In 1849, the French writer Alphonse Karr mused, “The more things change, the more they stay the same.” Karr’s observations brought him to the conclusion that the only enduring thing is change itself. Such a thought was far from nouveaux. Some 2,500 years earlier, the Presocratic philosopher, Heraclitus (c. 535 - c. 475 BC), famously said, “All things are in flux,” and, “Everything flows.” Heraclitus believed all things are in a process of becoming. Nothing rests. Heraclitus’ philosophy of becoming seemed to receive scientific confirmation with Charles Darwin’s macro-evolutionary theory in the 1859 publication, On the Origin of Species. Darwin then applied his findings to mankind in The Descent of Man (1871). Humanity, too, finds itself enveloped within the evolution process of becoming its future self. Here, then, we have a fixture of our contemporary thinking apparatus — progress. Meaning, hope, fulfillment, identity, all of it lay in the future into which humanity progresses. We inevitably progress. We progress of necessity. There is no time for rest when becoming, for becoming bespeaks of movement, constant movement. This blanketing worldview presents an existential crisis for all.

The downside to the cult of progress, evolutionary paradigms, and the rapidity of change is how both the past and present are devalued as comparatively unimportant. Humanity, such that we are, is not the future. In fact, we do not have a future. As we are increasingly told, the future of humanity is posthuman. Consequently, one can expect increasing disassociation with our experience of this “phase” of humanity. This transition from binary sexes, complementary unions, and biological offspring to gender spectrum, sexual fluidity, and reproductive bioengineering goes by the name of transhumanism. “Trans” means to “move across.” More movement and, therefore, displacement. More change and, therefore, restlessness. All things are in flux. Past assurances give way to anxiety. Present dependability gives way to depression. Our disassociation is not just with time (which is ever accelerating), it is also with societal expectations, which shift like sand. What is the point of faith, family, and patriotism when the future is post-Christian, post-familial, and post-national? No one perceives this disassociation and displacement more acutely than those 24 years of age and under, for whom suicide, drug use, and psychological disorders have reached crisis proportions with no sign of abatement.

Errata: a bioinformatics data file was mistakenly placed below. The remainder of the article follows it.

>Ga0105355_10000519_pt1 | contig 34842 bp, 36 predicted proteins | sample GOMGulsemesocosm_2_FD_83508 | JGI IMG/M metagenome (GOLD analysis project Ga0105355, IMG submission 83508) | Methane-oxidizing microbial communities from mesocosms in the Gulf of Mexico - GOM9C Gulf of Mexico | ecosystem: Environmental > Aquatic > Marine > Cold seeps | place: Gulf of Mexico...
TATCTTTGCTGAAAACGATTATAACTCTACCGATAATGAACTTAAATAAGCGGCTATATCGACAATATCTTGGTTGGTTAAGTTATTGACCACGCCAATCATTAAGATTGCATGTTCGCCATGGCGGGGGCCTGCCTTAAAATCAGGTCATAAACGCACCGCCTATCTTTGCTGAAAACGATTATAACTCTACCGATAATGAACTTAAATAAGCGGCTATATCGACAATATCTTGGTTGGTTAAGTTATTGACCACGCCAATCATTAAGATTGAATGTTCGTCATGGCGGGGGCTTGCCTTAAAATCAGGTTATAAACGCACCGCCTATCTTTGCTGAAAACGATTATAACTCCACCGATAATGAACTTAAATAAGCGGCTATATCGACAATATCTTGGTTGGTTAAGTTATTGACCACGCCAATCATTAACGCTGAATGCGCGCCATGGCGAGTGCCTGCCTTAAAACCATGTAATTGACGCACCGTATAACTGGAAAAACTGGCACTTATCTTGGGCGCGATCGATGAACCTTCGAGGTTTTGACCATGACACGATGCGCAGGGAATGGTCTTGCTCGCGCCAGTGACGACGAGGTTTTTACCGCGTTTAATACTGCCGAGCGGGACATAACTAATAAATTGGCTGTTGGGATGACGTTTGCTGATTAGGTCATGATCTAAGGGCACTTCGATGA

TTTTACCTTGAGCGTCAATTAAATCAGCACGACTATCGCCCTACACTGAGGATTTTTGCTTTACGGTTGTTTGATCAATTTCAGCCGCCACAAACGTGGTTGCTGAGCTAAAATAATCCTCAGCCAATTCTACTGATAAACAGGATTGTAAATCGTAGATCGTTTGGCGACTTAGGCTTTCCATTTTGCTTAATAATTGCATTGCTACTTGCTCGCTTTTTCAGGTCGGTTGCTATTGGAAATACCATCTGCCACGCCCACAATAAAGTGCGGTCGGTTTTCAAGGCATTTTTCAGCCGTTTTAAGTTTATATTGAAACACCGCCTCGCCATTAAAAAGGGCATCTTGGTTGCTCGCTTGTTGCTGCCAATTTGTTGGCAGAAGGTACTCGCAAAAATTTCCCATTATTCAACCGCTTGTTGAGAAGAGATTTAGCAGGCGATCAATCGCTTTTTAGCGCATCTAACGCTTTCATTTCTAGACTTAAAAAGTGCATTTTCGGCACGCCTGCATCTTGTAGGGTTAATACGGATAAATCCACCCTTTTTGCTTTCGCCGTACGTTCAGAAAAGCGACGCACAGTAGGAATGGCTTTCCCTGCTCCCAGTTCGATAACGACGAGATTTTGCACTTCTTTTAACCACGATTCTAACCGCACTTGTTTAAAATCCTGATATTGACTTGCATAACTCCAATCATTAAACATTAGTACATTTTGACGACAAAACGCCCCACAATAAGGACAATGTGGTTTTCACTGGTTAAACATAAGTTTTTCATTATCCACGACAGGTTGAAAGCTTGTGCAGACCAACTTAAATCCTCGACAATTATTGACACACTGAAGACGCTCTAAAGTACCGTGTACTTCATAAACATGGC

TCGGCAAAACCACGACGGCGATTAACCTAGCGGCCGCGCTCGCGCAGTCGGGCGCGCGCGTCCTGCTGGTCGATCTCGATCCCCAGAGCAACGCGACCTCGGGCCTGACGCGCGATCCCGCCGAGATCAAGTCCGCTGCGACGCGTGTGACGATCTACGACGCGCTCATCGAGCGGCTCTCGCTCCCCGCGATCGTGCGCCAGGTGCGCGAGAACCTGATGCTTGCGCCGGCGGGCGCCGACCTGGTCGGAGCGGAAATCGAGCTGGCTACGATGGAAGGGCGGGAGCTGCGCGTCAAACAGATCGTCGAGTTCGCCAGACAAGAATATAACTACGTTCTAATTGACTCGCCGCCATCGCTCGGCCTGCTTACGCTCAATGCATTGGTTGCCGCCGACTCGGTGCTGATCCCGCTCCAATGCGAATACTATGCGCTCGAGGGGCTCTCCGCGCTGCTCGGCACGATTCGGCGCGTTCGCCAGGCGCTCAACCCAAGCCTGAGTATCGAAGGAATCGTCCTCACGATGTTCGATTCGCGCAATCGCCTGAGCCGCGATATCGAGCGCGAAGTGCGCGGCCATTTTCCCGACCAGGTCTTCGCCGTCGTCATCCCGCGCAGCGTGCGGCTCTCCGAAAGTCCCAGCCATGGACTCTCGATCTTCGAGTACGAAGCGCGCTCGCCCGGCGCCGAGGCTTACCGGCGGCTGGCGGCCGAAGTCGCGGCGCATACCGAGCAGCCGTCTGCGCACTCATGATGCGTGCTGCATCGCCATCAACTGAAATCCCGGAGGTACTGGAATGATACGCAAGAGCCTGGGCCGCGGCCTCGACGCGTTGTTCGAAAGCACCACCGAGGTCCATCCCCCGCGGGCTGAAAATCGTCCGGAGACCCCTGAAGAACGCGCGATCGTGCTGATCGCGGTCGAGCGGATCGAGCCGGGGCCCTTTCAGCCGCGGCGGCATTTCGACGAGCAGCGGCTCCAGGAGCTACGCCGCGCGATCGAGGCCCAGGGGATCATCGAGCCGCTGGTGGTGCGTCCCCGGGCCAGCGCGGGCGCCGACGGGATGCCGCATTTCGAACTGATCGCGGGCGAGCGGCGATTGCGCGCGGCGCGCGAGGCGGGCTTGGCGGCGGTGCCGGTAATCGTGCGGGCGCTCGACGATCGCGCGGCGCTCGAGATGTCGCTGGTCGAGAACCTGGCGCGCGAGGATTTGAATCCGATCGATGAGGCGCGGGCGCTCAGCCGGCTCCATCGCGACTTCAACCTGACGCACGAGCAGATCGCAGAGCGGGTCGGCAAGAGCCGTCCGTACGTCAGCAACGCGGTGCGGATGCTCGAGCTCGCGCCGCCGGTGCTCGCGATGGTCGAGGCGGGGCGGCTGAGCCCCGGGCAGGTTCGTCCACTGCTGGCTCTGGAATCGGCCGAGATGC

Heraclitus’ theses of change, progress, and becoming did not go unchallenged. They were met by sharp antitheses. Parmenides, sensing the existential need for solidity, permanence, and identity stabilized by being, argued that “Whatever is, is.” There is that which persists and endures, insisted Parmenides. “Being” is necessary for stable values and meaning. The tension between Heraclitus and Parmenides was not settled in their day. In fact, it would reemerge throughout history.

That tension, the tension between being and becoming, may be the one thing most characteristic of our day. There is a driving, dominant narrative of becoming and progress. It is existentially disruptive. We feel the rapidity of change in culture, media, news, technology, education, and politics. We feel adrift from a past which we have been cut off from. The frenetic pace of time measured by nanoseconds and an expectation of immediacy heightens the sense of missing-out on life itself. Indeed, on not just time slipping away but also our unmoored selves with it. Progressivism goes hand-in-hand with a consumer culture, where products are constantly improving, updating, modernizing, but also cheapening, replaceable, and easily discarded. Progressivism and consumerism reinforce each other with the imperative to advance, achieve, and become. All things are in flux and humanity that cannot rest becomes a mere steppingstone to the future of the adaptable.

That tension, the tension between being and becoming, may be the one thing most characteristic of our day.

Yet, we need rest. People need it as something basic and essential, as something calling us to be authentically human in the here and now. We rest so there may be a future. Humanity needs something solid, permanent, and stabilizing lest we become altogether callused and stop caring about, well, everything or we too slip away into the meaninglessness and hopelessness of posthuman oblivion. Saint Augustine embraced this existential longing for being when he wrote: “O Lord, You have created us for Yourself, and our hearts are restless until they find their repose in You.”[1]